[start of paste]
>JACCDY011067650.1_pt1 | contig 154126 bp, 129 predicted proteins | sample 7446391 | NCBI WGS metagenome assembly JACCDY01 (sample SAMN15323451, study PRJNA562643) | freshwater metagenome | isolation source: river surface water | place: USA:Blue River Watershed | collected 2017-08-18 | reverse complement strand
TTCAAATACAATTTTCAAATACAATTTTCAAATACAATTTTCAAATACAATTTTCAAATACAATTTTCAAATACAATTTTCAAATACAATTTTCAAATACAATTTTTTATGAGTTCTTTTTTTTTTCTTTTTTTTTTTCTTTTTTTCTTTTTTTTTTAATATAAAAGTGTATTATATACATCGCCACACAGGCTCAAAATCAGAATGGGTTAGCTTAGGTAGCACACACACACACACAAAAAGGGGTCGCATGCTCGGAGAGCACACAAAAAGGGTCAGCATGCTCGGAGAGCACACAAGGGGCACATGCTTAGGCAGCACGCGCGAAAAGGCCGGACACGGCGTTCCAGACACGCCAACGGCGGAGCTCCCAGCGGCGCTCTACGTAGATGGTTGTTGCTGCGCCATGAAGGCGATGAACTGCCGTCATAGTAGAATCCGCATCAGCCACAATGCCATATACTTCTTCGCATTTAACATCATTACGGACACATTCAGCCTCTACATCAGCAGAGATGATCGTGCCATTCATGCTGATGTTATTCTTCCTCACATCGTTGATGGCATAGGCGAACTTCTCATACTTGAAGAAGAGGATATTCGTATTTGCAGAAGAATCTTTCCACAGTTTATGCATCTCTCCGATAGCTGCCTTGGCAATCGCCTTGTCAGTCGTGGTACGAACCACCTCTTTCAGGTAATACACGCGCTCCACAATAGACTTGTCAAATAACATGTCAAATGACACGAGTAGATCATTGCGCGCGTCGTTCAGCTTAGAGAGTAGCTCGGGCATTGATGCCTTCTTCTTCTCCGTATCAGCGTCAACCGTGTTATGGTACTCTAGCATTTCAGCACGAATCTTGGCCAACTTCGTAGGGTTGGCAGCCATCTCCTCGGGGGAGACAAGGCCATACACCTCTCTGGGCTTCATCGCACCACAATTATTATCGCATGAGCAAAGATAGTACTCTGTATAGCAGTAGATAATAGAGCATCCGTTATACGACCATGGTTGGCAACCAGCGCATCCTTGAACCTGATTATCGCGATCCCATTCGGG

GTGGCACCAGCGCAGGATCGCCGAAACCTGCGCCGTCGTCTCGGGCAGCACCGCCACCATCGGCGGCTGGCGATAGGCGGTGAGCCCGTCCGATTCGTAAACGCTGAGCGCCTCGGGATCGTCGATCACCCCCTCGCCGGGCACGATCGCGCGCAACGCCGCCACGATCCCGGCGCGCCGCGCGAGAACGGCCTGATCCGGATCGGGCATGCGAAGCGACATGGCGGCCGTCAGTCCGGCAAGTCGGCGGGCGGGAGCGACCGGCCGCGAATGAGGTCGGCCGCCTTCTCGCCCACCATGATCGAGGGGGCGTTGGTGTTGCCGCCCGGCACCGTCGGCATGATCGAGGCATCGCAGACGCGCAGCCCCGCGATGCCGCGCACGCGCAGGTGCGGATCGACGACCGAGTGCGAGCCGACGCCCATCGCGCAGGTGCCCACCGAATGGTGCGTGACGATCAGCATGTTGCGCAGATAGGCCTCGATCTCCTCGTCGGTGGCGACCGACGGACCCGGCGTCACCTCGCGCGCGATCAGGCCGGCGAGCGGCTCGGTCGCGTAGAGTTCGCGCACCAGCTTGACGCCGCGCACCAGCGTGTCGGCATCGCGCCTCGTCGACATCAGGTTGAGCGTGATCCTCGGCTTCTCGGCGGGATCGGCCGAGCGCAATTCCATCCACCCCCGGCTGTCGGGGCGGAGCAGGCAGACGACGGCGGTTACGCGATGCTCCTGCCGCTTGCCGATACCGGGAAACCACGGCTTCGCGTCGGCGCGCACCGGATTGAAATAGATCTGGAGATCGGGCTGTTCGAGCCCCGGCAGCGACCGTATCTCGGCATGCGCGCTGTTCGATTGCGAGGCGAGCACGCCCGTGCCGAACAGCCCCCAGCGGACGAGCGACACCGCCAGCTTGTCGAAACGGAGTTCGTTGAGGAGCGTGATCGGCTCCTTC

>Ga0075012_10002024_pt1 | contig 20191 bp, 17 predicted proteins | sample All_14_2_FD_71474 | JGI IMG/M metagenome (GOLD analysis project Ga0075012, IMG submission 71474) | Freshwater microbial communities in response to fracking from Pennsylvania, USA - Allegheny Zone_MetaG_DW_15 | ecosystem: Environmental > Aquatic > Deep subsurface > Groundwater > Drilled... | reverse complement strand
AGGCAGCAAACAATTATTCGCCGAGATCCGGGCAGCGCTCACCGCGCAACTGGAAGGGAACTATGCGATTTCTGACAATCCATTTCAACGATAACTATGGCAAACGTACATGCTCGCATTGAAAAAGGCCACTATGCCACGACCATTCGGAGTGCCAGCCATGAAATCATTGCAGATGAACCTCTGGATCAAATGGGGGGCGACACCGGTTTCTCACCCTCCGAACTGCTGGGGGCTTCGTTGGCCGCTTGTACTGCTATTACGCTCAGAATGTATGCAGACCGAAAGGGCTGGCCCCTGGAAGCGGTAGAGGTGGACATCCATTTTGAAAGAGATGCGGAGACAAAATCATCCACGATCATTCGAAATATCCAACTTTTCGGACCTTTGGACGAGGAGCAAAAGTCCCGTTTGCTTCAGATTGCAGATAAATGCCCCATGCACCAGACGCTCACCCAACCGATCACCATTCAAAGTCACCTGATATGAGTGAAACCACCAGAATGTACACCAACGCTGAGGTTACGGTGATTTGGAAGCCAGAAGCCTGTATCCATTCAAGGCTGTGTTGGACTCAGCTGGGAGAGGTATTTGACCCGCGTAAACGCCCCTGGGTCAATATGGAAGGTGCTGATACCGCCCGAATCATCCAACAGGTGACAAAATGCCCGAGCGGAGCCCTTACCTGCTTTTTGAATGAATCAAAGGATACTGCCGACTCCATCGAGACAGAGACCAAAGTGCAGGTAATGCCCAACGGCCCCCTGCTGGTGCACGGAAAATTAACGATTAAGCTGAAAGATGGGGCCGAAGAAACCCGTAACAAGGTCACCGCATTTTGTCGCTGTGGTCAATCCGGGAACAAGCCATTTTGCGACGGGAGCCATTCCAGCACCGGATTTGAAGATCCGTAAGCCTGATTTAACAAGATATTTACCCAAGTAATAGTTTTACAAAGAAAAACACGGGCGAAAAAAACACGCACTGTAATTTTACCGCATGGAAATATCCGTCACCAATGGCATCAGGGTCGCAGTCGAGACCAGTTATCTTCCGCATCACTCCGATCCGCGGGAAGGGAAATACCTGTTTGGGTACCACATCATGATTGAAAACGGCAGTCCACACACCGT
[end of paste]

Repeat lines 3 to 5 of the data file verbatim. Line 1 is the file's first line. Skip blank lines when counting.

GTGGCACCAGCGCAGGATCGCCGAAACCTGCGCCGTCGTCTCGGGCAGCACCGCCACCATCGGCGGCTGGCGATAGGCGGTGAGCCCGTCCGATTCGTAAACGCTGAGCGCCTCGGGATCGTCGATCACCCCCTCGCCGGGCACGATCGCGCGCAACGCCGCCACGATCCCGGCGCGCCGCGCGAGAACGGCCTGATCCGGATCGGGCATGCGAAGCGACATGGCGGCCGTCAGTCCGGCAAGTCGGCGGGCGGGAGCGACCGGCCGCGAATGAGGTCGGCCGCCTTCTCGCCCACCATGATCGAGGGGGCGTTGGTGTTGCCGCCCGGCACCGTCGGCATGATCGAGGCATCGCAGACGCGCAGCCCCGCGATGCCGCGCACGCGCAGGTGCGGATCGACGACCGAGTGCGAGCCGACGCCCATCGCGCAGGTGCCCACCGAATGGTGCGTGACGATCAGCATGTTGCGCAGATAGGCCTCGATCTCCTCGTCGGTGGCGACCGACGGACCCGGCGTCACCTCGCGCGCGATCAGGCCGGCGAGCGGCTCGGTCGCGTAGAGTTCGCGCACCAGCTTGACGCCGCGCACCAGCGTGTCGGCATCGCGCCTCGTCGACATCAGGTTGAGCGTGATCCTCGGCTTCTCGGCGGGATCGGCCGAGCGCAATTCCATCCACCCCCGGCTGTCGGGGCGGAGCAGGCAGACGACGGCGGTTACGCGATGCTCCTGCCGCTTGCCGATACCGGGAAACCACGGCTTCGCGTCGGCGCGCACCGGATTGAAATAGATCTGGAGATCGGGCTGTTCGAGCCCCGGCAGCGACCGTATCTCGGCATGCGCGCTGTTCGATTGCGAGGCGAGCACGCCCGTGCCGAACAGCCCCCAGCGGACGAGCGACACCGCCAGCTTGTCGAAACGGAGTTCGTTGAGGAGCGTGATCGGCTCCTTC

>Ga0075012_10002024_pt1 | contig 20191 bp, 17 predicted proteins | sample All_14_2_FD_71474 | JGI IMG/M metagenome (GOLD analysis project Ga0075012, IMG submission 71474) | Freshwater microbial communities in response to fracking from Pennsylvania, USA - Allegheny Zone_MetaG_DW_15 | ecosystem: Environmental > Aquatic > Deep subsurface > Groundwater > Drilled... | reverse complement strand
AGGCAGCAAACAATTATTCGCCGAGATCCGGGCAGCGCTCACCGCGCAACTGGAAGGGAACTATGCGATTTCTGACAATCCATTTCAACGATAACTATGGCAAACGTACATGCTCGCATTGAAAAAGGCCACTATGCCACGACCATTCGGAGTGCCAGCCATGAAATCATTGCAGATGAACCTCTGGATCAAATGGGGGGCGACACCGGTTTCTCACCCTCCGAACTGCTGGGGGCTTCGTTGGCCGCTTGTACTGCTATTACGCTCAGAATGTATGCAGACCGAAAGGGCTGGCCCCTGGAAGCGGTAGAGGTGGACATCCATTTTGAAAGAGATGCGGAGACAAAATCATCCACGATCATTCGAAATATCCAACTTTTCGGACCTTTGGACGAGGAGCAAAAGTCCCGTTTGCTTCAGATTGCAGATAAATGCCCCATGCACCAGACGCTCACCCAACCGATCACCATTCAAAGTCACCTGATATGAGTGAAACCACCAGAATGTACACCAACGCTGAGGTTACGGTGATTTGGAAGCCAGAAGCCTGTATCCATTCAAGGCTGTGTTGGACTCAGCTGGGAGAGGTATTTGACCCGCGTAAACGCCCCTGGGTCAATATGGAAGGTGCTGATACCGCCCGAATCATCCAACAGGTGACAAAATGCCCGAGCGGAGCCCTTACCTGCTTTTTGAATGAATCAAAGGATACTGCCGACTCCATCGAGACAGAGACCAAAGTGCAGGTAATGCCCAACGGCCCCCTGCTGGTGCACGGAAAATTAACGATTAAGCTGAAAGATGGGGCCGAAGAAACCCGTAACAAGGTCACCGCATTTTGTCGCTGTGGTCAATCCGGGAACAAGCCATTTTGCGACGGGAGCCATTCCAGCACCGGATTTGAAGATCCGTAAGCCTGATTTAACAAGATATTTACCCAAGTAATAGTTTTACAAAGAAAAACACGGGCGAAAAAAACACGCACTGTAATTTTACCGCATGGAAATATCCGTCACCAATGGCATCAGGGTCGCAGTCGAGACCAGTTATCTTCCGCATCACTCCGATCCGCGGGAAGGGAAATACCTGTTTGGGTACCACATCATGATTGAAAACGGCAGTCCACACACCGT